Native American Success Center opens at CCC Page

Brian Francis, CCC’s program coordinator of strengthening Indigenous student success, conducts a blessing ceremony for the Native American Success Center at Coconino Community College Page Center on April 27.

The Native American Success Center at Coconino Community College Page Center was officially opened on April 27 with a ribbon-cutting ceremony that was attended by Navajo Nation President Jonathan Nez, as well as college representatives and community members. 

The center was established using part of a $2.1 million, five-year U.S. Department of Education grant that CCC received in October 2021, aimed at improving the success of Native American students attending the college.

The Native American Success Center is a dedicated space where Native American students can feel comfortable coming together to study, use computers or just hang out. It includes a display of Native American art and information about Indigenous cultures created by students at the college. 

Brian Francis, CCC’s program coordinator of strengthening Indigenous student success, said at the ribbon-cutting ceremony that the design of the center was based on the traditional Indigenous idea of home. 

“The center itself is to give a home-away-from-home feeling for our students,” he said.   

“When I hear the stories of our Native American students coming to our campuses, some of them drive one hour, some of them drive two hours to take classes at our campuses. So, the center here is for them to relax, to use the computers and some of the technology here and to have that sense of home, that sense of belonging, that sense of comfort. Within this home we are going to have Native American staff, retention advisors, tutors and peer mentors so we can provide that extended family model support.”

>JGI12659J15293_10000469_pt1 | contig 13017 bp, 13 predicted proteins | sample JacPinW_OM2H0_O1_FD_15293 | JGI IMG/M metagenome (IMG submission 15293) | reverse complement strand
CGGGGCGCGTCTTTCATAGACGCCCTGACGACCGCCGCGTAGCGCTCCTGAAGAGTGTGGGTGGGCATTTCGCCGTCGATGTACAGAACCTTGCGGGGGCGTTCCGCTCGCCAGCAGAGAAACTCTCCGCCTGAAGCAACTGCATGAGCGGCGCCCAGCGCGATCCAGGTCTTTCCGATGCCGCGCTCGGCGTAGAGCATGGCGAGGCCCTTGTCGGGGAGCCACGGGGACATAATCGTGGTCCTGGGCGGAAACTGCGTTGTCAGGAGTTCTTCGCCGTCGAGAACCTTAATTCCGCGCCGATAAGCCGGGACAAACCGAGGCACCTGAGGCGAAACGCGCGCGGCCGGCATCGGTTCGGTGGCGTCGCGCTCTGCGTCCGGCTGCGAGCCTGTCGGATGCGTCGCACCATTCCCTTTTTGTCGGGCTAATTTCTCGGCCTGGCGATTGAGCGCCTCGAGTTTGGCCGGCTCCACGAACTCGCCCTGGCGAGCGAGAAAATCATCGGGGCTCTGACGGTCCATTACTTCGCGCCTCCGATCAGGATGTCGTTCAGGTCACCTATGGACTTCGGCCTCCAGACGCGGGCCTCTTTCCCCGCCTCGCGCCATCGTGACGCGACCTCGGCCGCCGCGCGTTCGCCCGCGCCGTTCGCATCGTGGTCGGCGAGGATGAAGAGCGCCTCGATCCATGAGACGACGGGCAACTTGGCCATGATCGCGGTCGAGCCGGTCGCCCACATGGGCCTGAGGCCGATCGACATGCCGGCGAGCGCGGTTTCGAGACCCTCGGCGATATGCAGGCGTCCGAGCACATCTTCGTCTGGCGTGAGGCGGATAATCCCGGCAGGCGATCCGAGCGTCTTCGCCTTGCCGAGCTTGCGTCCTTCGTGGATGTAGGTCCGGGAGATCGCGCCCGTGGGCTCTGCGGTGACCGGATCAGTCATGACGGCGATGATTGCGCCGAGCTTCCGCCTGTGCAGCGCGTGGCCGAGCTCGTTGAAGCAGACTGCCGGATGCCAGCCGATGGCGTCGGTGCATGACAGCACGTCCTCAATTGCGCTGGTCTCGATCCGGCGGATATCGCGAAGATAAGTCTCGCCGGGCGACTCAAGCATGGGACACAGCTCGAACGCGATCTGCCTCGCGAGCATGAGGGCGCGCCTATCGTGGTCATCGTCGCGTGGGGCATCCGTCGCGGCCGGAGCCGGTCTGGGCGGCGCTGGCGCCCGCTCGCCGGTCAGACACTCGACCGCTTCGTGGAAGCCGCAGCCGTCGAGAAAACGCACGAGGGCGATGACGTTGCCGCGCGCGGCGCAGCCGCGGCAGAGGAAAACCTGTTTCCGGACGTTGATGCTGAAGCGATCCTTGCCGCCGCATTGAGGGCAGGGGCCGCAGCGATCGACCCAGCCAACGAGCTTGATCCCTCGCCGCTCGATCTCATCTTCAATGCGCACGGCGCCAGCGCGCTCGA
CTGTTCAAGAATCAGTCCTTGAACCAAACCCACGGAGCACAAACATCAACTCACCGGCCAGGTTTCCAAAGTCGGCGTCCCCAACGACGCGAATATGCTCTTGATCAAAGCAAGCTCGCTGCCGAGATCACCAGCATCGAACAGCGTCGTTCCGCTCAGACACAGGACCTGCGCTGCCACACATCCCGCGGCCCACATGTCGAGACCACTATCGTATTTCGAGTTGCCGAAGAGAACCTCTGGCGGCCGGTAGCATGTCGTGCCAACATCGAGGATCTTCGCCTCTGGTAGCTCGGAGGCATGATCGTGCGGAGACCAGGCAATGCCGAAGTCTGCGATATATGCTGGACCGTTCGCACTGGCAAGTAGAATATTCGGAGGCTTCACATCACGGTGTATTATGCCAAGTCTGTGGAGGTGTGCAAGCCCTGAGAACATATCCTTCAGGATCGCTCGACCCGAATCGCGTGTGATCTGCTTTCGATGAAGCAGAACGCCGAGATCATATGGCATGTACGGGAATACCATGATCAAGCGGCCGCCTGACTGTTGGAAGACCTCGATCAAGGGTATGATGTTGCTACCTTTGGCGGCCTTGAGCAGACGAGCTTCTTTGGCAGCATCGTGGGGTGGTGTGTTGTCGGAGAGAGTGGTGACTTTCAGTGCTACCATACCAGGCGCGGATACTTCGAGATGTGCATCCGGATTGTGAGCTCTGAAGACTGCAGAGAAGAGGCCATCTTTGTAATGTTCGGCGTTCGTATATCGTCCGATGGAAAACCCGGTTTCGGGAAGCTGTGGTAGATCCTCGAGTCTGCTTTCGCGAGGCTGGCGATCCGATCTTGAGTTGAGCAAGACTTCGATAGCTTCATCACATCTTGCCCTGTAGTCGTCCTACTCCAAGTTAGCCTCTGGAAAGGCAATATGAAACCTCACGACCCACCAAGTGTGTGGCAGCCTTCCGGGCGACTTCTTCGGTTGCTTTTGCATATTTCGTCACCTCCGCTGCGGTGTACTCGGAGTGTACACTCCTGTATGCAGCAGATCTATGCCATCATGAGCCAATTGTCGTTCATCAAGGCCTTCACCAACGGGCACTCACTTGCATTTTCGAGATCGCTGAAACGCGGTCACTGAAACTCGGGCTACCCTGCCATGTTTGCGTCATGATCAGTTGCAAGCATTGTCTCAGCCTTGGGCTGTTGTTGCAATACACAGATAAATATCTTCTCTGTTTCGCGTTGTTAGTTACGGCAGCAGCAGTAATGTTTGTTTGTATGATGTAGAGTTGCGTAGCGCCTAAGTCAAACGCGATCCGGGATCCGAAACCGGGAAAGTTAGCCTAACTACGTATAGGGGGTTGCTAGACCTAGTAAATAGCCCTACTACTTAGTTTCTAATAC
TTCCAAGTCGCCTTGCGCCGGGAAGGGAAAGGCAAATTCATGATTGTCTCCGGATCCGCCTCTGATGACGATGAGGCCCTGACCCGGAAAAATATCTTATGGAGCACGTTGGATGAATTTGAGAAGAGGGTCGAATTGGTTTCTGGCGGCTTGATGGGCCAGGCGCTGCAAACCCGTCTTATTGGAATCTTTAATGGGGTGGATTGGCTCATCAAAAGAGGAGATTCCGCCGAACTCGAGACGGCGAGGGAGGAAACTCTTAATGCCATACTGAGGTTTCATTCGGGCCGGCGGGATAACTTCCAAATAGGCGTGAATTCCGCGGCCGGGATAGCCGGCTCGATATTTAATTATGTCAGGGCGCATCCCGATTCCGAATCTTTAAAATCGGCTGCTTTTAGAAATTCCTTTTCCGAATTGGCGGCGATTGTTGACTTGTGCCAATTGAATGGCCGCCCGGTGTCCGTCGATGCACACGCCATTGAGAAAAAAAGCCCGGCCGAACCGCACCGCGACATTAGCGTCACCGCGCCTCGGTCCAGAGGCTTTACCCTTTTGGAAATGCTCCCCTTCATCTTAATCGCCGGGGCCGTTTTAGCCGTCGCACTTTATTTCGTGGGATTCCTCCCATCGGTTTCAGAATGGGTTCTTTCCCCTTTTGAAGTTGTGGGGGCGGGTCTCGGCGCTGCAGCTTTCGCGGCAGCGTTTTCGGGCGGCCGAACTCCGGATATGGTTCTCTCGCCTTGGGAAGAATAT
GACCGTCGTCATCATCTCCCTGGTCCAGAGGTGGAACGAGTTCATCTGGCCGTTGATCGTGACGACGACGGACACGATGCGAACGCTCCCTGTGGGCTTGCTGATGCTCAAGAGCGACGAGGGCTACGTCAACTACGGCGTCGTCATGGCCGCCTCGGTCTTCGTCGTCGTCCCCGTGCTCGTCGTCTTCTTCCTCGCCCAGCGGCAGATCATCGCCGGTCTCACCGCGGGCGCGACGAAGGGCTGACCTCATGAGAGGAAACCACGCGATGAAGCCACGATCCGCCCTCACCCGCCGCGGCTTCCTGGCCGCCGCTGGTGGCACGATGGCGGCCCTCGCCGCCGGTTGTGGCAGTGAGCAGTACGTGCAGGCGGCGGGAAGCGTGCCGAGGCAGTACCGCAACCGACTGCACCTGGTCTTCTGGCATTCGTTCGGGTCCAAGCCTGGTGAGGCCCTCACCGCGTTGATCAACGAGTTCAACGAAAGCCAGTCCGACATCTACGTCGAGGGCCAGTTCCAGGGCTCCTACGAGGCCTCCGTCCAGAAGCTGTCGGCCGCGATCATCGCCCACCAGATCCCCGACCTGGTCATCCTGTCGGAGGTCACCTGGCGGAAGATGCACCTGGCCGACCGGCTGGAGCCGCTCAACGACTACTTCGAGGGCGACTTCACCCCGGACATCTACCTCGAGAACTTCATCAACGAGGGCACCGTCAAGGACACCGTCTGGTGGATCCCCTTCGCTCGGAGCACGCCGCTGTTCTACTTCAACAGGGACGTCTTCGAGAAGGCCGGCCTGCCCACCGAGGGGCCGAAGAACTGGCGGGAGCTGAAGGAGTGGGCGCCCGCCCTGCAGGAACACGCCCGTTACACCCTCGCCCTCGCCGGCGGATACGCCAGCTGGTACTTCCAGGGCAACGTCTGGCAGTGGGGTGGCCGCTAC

Nez said the center was “not just about the Native American students.”

“The Native American Center is for everybody,” he said. “We’re five-fingered beings. If you put your hands up, it doesn’t matter what nationality you are, we all are five-fingered beings.”

“What’s awesome about this grant and what’s awesome about this program, it will also give our non-Navajo, our non-Native American brothers and sisters a little glimpse from our lens,” Nez said. “We grew up with a different worldview, obviously, and to share that with the faculty so that you can teach that and to also recognize the importance of your neighbors, the Navajo Nation, it’s just a stone’s throw away.”

Nez said the Navajo Nation’s response to the COVID pandemic – going from the highest infection rate in the country to one of the highest vaccination rates within a year – was a story of strength and resilience that “should be magnified throughout this country.”

“That’s what this program is all about,” he said. “The resilience of who we are is magnified, and we’re going to share that with this program. … If there’s one thing you get out of this today is not to give up, to persevere. … Keep dusting yourself off, keep striving for excellence, and this is the foundation here – Coconino Community College.”

CCC provost Nate Southerland also spoke at the ceremony, reciting the Land Acknowledgment Statement on display at CCC page Center, acknowledging that the land on which we live belonged to Indigenous people. 

“We look forward to this center that we’re sitting in right now becoming a home for our Native students, a place where they feel like they belong and that they feel like they have extended family around them,” Southerland said.

Before the ribbon cutting, CCC retention advisor Simone Richardson sang a blessing song, and Francis led a traditional blessing ceremony by burning cedar and using an eagle feather to symbolize the ascent of prayers, words and songs up to the Creator.

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